Need some help to tell me what I'm doing wrong.
solve for y:
2e^(-y/3) = t + 4
ln(2e^(-y/3)) = ln(t+4)
-y/3(2) = ln(t+4)
y= -(3/2)ln(t+4)
ln(20-y) = -.2t + ln8
*Mult both sides by e
20-y = 8e^(-.2)
y= 20 - 8e^-.2
One thing at a time...
$\displaystyle 2\cdot e^{-y/3} = t+4$
Try simple things first. Divide by 2
$\displaystyle e^{-y/3} = (t+4)/2$
Now the logarithm.
$\displaystyle -y/3 = ln\left(\frac{t+4}{2}\right)$
Can you finish?
On the second, think really, REALLY hard about "multiply by e" to remove a logarithm. Until you see that this is very, VERY wrong, keep thinking about it.
Here is your error: ln(ab)= ln(a)+ ln(b), NOT a ln(b). ln (2e^{-y/3})= ln(2)+ ln(e^{-y/3})= ln(2)- y/3, not "-y/3(2)". To solve for y, you would then subtract ln(2) from both sides which would give you a factor of 2 in the denominator inside the logarithm. That is, this is the same as first dividing both side by 2 as TKHunny suggested.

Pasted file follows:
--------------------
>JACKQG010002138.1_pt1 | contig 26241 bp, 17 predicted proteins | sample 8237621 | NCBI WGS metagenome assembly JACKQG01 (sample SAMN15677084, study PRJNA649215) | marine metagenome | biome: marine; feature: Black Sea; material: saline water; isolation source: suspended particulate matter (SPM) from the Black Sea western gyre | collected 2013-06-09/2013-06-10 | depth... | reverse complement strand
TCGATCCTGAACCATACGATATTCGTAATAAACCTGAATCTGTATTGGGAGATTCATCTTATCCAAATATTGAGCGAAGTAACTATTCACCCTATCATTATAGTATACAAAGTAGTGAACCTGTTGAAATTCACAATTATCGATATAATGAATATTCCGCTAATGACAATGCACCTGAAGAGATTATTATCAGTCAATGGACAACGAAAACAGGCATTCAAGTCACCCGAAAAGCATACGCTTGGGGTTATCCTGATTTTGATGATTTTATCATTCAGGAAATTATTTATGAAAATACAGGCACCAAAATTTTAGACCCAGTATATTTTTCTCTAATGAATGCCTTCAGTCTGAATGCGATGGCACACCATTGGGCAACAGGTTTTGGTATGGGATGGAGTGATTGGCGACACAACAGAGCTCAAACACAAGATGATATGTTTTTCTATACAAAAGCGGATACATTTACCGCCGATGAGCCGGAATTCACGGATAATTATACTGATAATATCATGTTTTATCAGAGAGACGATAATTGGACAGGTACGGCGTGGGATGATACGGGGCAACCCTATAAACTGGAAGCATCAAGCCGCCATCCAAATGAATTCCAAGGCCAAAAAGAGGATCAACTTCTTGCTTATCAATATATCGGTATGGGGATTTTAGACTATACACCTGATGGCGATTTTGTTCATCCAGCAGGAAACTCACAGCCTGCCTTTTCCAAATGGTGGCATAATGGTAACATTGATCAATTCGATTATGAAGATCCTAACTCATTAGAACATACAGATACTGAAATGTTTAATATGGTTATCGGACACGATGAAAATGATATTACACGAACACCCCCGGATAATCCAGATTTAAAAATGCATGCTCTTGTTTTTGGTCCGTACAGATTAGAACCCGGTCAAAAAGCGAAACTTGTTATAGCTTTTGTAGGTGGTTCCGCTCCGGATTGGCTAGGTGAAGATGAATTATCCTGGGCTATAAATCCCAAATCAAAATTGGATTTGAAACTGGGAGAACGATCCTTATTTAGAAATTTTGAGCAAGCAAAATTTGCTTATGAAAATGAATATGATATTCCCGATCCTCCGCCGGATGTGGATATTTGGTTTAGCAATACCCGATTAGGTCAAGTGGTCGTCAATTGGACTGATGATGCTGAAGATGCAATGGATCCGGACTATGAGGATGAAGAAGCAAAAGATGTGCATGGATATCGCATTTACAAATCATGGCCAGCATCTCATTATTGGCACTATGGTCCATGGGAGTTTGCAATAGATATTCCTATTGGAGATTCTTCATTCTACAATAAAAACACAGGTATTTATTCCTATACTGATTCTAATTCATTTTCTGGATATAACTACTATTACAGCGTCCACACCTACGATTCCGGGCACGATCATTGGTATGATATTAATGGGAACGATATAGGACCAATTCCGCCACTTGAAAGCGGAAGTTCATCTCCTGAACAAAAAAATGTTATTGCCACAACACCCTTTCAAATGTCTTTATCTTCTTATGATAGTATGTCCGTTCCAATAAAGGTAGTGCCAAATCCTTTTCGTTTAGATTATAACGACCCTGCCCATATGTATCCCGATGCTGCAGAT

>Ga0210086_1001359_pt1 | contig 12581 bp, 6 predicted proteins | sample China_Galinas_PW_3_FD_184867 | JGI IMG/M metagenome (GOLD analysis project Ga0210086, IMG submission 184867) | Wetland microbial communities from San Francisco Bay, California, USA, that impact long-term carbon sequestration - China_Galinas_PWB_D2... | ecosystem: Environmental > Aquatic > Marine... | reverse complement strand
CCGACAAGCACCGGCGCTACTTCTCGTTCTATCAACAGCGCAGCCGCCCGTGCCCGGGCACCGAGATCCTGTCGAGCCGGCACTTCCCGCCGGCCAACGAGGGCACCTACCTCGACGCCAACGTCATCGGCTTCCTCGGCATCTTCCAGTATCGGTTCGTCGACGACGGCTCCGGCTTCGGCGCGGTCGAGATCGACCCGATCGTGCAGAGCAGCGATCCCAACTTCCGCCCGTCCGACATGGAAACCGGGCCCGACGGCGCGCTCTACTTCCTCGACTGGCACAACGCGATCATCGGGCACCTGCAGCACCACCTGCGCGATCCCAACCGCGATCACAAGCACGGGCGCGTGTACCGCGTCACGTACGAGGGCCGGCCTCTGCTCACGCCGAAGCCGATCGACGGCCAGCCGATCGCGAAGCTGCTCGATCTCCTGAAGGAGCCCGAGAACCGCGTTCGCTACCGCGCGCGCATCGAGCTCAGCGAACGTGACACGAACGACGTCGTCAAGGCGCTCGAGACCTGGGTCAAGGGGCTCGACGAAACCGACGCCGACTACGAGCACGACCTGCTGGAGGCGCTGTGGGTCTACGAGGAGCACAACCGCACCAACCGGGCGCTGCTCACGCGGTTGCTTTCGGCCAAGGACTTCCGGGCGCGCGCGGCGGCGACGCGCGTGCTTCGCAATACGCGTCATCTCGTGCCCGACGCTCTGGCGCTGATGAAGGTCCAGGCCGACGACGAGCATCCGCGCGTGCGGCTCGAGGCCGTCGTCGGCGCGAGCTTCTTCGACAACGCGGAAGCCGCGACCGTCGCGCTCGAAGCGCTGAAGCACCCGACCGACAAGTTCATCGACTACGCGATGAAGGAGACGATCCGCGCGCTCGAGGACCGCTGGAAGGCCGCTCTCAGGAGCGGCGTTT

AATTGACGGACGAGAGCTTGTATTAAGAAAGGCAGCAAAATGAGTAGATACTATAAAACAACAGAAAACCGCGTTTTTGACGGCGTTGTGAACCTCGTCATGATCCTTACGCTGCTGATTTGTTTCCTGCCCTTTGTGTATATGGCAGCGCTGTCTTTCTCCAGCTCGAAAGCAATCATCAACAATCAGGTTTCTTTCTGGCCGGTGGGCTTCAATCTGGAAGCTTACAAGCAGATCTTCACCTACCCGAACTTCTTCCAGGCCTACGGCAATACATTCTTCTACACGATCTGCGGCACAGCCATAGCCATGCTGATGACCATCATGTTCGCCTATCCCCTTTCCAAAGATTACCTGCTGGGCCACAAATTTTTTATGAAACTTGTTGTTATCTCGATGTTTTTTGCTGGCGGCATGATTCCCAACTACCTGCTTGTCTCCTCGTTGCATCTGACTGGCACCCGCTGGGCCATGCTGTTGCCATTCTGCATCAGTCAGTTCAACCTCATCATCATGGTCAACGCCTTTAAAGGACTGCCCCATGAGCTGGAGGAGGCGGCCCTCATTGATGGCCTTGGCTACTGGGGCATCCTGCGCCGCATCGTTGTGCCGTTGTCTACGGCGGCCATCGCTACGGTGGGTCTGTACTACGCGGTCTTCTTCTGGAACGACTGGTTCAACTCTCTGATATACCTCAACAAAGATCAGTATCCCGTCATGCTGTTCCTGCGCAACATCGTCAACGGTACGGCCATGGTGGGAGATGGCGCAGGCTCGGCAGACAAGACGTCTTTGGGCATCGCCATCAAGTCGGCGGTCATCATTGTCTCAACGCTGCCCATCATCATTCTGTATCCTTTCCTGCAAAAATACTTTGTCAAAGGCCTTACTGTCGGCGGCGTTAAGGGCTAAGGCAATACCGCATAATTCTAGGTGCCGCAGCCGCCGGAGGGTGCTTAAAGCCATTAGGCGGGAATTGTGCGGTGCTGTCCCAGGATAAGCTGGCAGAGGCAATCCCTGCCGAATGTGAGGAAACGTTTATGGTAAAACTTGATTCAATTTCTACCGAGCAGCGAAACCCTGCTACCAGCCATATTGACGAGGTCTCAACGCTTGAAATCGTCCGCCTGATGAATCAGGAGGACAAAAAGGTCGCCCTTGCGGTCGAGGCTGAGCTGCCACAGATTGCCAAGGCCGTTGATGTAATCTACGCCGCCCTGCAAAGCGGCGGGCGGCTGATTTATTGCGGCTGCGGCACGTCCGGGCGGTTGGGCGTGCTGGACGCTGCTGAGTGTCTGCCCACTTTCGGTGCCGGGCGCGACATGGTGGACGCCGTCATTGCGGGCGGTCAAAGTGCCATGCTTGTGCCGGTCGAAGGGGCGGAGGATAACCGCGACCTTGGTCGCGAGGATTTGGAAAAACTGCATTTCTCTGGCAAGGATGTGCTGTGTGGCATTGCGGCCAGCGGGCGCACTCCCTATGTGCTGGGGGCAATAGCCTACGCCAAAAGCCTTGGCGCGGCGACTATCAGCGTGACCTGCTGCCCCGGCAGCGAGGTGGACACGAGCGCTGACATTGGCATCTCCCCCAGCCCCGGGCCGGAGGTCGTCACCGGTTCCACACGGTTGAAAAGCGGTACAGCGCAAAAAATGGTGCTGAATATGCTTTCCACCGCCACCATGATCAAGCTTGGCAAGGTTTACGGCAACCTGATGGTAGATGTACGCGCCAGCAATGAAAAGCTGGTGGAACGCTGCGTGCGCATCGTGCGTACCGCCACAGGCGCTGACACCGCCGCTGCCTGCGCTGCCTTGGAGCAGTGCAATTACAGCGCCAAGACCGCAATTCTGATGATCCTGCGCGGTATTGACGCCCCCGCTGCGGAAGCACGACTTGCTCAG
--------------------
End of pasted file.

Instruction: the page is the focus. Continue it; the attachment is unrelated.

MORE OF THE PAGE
NO! Not "multiply both sides by e". Take "e to the power of both sides" or "take the exponential of both sides."-y/3(2) = ln(t+4)
y= -(3/2)ln(t+4)
ln(20-y) = -.2t + ln8
*Mult both sides by e
What you did is correct but thinking "multiply" when you don't mean that will lead you into errors eventually.
What happened to the "t"? exp(-.2t+ ln(8))= exp(-.2t)(8)20-y = 8e^(-.2)
y= 20 - 8e^-.2